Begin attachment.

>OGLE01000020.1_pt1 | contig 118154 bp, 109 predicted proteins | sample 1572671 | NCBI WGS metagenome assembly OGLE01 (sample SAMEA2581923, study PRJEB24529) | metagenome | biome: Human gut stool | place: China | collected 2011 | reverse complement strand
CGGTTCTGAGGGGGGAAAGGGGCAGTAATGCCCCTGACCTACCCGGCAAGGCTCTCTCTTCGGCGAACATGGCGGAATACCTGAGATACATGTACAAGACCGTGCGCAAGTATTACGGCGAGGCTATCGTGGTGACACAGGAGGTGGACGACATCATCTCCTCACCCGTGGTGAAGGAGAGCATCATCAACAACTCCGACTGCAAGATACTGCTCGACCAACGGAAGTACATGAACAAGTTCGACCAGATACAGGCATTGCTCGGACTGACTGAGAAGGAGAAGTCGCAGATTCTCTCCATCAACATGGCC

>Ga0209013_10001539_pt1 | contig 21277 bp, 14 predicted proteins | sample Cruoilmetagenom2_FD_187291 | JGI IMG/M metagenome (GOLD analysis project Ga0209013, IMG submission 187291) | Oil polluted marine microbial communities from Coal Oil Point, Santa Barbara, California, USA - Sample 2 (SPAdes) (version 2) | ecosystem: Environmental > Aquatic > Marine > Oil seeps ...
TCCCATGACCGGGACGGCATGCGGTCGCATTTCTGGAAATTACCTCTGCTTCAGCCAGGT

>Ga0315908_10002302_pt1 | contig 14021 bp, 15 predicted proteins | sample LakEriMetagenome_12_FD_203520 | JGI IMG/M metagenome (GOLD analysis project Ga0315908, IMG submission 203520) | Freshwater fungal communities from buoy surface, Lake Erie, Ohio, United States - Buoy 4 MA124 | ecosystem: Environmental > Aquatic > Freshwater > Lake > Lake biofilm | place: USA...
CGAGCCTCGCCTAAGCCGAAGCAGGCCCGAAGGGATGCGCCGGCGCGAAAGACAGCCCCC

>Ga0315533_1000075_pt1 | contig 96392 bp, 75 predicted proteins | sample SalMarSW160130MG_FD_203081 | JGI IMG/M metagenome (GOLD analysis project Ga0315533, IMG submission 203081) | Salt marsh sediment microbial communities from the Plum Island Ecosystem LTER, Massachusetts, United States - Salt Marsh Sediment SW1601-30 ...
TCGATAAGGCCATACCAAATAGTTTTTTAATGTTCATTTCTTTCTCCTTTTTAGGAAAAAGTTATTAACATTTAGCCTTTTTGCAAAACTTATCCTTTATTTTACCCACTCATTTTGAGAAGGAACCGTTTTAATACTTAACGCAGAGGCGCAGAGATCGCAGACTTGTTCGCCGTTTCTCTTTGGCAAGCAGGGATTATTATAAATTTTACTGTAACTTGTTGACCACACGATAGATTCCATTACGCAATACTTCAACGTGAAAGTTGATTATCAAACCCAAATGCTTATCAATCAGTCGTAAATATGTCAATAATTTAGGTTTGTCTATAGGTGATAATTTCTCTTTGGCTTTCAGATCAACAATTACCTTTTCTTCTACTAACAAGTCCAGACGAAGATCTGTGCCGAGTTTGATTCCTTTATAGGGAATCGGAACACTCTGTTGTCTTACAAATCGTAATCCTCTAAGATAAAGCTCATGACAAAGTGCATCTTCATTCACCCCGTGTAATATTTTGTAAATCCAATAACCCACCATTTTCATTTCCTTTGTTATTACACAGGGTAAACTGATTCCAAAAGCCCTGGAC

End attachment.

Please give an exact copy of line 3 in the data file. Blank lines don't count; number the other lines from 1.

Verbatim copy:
>Ga0209013_10001539_pt1 | contig 21277 bp, 14 predicted proteins | sample Cruoilmetagenom2_FD_187291 | JGI IMG/M metagenome (GOLD analysis project Ga0209013, IMG submission 187291) | Oil polluted marine microbial communities from Coal Oil Point, Santa Barbara, California, USA - Sample 2 (SPAdes) (version 2) | ecosystem: Environmental > Aquatic > Marine > Oil seeps ...